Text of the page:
Darrow Miller and Friends

The Inestimable Value of a Baby

  1. The Inestimable Value of a Baby
  2. What Women, and Men, Stand to Lose in Today’s Incivility

DC McAllister advocates for the babyMcAllister cares about the baby

Denise McAllister, a maternal feminist[1] writer and cultural and political commentator, tweeted the above during the heated passions of the confirmation hearings of Judge Brett Kavanaugh before the U.S. Senate Judiciary Committee. McAllister wrote about what she called the root of the fire and heat over the Supreme Court nominee. As a strong, free-thinking woman, she did not mince words.

McAllister is based in Charlotte, NC. She is furiously pro-life. But it was not always so. In 1999, as a recently divorced single mom, living in poverty, with two children and an “unwanted” pregnancy, she headed to a Planned Parenthood affiliated clinic to terminate the pregnancy of her unborn baby girl. But something happened while sitting in the car outside the facility.

I thought aborting the baby would be best for myself, for my children, for the baby. But my baby would be dead. That’s what I knew as I sat in my car that day in the parking lot of Planned Parenthood, and I couldn’t escape it. While I rationalized that killing my baby would be best for everyone, her included, I knew it was really about me, my disappointments, my feelings, my life that would suddenly be so hard.

Could I sacrifice this child on the altar of my selfishness? This beautiful child growing inside of me? A child I was responsible for? A baby I had brought into this world by my own choice to have sex?

The choice that changed two lives forever

The car was like a furnace, and I looked at the door to Planned Parenthood through the haze of heat on the hood. The smell of stale fries brought back memories of my children laughing, of days when everything was good. Maybe not perfect. But good. It could be that way again. Just step out of the car, keep the appointment, lie down on the table, close my eyes, spread my legs, and let them cut out my mistake.

I didn’t kill my daughter. I’m ashamed that I wanted to—even for a moment. In the end, though, I couldn’t do it. Her blood would not be spilled to make my life easier, no matter how right my motivations might have been when it came to my family.

Choosing life changed my world forever. It was never the same, and it has been difficult as I’ve struggled to navigate the waters of a broken life. Women who abort their children do it because they say they want a better life. But it’s not a better life they want—it’s an easier one. It’s a life without outward struggle, without the consequences of choices already made. It is easier. But it’s not better. It’s never better. Death is never better.[2]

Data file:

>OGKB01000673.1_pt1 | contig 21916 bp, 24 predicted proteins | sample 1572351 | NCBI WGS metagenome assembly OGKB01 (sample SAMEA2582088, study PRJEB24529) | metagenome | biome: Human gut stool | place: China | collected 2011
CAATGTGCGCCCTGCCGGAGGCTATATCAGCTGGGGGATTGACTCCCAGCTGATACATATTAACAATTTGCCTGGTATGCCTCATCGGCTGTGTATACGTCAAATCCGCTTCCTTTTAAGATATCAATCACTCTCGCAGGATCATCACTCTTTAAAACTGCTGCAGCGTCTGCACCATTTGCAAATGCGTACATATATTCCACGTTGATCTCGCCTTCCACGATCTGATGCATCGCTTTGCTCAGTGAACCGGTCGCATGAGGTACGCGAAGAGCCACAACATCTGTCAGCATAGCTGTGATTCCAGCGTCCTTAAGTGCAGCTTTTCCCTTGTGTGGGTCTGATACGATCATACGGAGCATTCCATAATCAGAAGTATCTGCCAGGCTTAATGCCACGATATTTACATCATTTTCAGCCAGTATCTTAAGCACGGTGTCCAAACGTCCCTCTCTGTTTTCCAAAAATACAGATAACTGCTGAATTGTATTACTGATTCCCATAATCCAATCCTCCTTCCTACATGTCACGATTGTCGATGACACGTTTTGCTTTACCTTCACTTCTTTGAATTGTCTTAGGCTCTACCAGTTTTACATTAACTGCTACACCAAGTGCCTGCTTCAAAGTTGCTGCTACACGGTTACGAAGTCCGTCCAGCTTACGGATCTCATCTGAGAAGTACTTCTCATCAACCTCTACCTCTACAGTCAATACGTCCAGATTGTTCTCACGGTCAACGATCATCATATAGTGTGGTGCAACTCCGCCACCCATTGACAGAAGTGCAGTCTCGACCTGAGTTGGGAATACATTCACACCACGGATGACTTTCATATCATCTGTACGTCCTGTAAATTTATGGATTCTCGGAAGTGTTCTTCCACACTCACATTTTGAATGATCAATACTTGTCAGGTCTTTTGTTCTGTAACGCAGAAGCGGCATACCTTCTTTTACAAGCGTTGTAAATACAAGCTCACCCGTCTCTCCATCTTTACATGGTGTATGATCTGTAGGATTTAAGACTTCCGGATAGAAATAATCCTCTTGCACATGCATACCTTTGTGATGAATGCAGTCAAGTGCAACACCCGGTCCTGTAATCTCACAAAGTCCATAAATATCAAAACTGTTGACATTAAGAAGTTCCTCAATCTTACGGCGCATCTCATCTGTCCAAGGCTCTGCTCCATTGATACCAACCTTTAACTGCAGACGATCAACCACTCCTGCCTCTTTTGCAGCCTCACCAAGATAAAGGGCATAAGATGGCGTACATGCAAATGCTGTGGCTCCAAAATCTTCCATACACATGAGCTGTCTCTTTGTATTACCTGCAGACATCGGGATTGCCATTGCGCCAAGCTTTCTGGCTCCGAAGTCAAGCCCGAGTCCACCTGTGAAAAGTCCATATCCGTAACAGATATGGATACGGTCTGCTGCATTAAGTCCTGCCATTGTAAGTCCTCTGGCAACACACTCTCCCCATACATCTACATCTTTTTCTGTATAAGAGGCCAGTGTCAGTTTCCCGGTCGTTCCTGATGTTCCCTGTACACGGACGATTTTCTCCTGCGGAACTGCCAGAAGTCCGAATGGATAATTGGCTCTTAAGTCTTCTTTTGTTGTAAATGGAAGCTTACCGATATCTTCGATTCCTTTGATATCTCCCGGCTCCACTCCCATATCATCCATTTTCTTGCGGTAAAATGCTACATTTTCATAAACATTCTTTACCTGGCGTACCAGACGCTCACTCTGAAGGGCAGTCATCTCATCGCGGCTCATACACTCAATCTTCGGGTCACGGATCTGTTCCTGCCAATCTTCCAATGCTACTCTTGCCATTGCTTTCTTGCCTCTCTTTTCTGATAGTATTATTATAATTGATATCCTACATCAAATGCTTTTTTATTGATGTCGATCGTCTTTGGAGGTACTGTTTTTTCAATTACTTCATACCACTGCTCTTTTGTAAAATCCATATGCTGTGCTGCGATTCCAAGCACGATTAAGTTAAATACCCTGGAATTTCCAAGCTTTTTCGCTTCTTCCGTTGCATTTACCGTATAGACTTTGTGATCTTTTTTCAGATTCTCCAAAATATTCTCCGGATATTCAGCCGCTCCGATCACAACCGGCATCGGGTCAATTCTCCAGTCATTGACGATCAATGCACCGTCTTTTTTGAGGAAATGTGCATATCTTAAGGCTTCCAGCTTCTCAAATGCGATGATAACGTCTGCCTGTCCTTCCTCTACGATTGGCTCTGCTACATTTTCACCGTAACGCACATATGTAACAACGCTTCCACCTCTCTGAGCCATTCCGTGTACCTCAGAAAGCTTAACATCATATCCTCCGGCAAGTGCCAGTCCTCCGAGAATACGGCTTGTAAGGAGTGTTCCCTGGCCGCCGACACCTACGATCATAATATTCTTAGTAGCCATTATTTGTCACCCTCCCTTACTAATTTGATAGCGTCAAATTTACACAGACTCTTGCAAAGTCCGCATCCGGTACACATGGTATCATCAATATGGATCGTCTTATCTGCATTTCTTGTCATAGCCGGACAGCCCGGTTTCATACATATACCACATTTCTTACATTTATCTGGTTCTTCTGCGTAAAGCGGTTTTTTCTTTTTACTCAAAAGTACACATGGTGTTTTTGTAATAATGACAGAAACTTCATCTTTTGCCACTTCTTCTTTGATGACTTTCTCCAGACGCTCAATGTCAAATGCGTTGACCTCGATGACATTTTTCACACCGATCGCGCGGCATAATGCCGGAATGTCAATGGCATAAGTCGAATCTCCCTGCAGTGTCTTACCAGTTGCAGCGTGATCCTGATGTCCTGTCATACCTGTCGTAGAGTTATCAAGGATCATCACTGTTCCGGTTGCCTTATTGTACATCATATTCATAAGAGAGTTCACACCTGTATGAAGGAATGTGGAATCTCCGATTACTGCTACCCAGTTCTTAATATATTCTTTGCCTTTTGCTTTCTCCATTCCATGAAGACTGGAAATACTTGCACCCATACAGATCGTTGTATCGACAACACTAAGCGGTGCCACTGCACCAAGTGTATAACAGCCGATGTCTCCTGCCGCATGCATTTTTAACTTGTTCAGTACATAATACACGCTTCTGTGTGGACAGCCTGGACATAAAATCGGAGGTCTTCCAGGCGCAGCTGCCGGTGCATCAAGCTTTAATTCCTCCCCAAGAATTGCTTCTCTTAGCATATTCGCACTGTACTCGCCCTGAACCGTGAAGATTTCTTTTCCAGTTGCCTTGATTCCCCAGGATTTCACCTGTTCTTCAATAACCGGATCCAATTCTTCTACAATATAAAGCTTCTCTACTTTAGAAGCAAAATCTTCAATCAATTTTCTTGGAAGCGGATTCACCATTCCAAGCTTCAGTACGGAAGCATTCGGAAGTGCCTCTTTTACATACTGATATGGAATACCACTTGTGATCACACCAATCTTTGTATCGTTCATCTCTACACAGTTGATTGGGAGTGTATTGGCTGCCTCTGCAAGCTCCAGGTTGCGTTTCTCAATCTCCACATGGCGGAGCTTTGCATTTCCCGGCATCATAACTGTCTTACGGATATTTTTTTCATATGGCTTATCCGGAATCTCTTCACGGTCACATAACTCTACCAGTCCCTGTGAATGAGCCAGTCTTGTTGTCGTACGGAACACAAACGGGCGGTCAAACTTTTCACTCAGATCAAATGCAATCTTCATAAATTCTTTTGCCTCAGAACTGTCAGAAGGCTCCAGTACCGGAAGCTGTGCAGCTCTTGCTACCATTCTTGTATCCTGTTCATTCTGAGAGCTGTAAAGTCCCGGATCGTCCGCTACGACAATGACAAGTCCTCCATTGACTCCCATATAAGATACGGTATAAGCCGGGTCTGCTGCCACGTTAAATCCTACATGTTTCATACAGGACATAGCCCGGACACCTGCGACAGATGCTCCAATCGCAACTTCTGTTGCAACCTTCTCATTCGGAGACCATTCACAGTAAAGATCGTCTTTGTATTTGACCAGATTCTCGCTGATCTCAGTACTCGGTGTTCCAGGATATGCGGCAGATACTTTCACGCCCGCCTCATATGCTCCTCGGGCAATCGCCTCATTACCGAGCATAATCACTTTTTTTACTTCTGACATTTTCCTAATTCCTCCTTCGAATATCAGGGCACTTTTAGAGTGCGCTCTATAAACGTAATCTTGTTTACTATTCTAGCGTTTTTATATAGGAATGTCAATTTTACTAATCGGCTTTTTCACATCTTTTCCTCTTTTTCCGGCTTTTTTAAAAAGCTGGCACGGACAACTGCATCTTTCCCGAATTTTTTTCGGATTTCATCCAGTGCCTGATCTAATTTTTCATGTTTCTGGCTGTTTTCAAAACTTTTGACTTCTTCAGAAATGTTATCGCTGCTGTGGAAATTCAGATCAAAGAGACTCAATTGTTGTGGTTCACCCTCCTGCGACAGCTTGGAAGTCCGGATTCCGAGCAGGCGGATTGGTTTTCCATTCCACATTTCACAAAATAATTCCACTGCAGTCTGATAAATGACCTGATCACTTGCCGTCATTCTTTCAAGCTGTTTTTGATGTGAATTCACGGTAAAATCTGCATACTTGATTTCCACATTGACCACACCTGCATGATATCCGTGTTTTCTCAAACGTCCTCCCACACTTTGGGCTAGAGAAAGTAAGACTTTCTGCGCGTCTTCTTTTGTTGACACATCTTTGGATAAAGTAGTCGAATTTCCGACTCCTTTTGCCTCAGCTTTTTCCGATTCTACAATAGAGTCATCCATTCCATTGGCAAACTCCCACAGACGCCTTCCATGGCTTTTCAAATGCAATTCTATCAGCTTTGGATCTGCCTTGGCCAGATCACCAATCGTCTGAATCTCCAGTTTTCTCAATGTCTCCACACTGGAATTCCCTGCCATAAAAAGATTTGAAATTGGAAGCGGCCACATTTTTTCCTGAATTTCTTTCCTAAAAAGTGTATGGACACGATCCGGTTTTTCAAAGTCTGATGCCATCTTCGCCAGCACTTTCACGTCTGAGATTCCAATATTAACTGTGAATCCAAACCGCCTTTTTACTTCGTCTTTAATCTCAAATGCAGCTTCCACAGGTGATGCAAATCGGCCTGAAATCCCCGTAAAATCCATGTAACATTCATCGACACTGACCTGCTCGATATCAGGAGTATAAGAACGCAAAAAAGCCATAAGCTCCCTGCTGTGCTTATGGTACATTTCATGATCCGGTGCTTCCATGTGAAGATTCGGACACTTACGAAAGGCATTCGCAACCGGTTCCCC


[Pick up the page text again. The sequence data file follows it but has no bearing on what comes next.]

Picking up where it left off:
The tweet came at the high point (or should I say the low point) of the national angst and explosion of incivility. The press, politicians and general public were all speaking of the great divide in the country as manifest by the Judiciary Committee hearing where 51-year-old Dr. Christine Blasey Ford alleged that Judge Kavanaugh had sexual assaulted her some 35 years earlier when they were both in high school.

National hysteria to save abortion, dump the baby

The national uproar was a large-scale version of McAllister’s turmoil as she contemplated aborting her unborn baby. She had “the right to choose,” but the choice involved another human’s right to live. Which is the higher principle? The right of the baby to live, or the right of the mother to choose to kill her baby?

The decision focuses on two human beings, the mother and her unborn baby. But the life-and-death decision is made in the context and conflict of two radically different metanarratives. It is a religious conflict between those who worship the Creator, He who conceived the wonder and beauty of human sexuality, and those who worship sex itself. The issue is that simple.

McAllister’s tweet simply added more fuel to the raging fire.

leftists feared Kavanaugh might force you to keep your babyThose who sided with Dr. Ford were led by “Believe All Women” activists and other “pro-choice” advocates. They saw in Kavanaugh a white male, who if confirmed to be a Supreme Court Justice, might be the vote to overturn the controversial Roe v Wade decision that allowed abortions in every state. They would stop the Kavanaugh nomination at all cost, a no-holds-barred fight to the end, a battle of sacred belief systems. On one hand, worshipping the god of sex. On the other, the audacious God who conceived and created the wonder and blessing of human life and the intimate sexual means by which a unique human life is conceived from two people.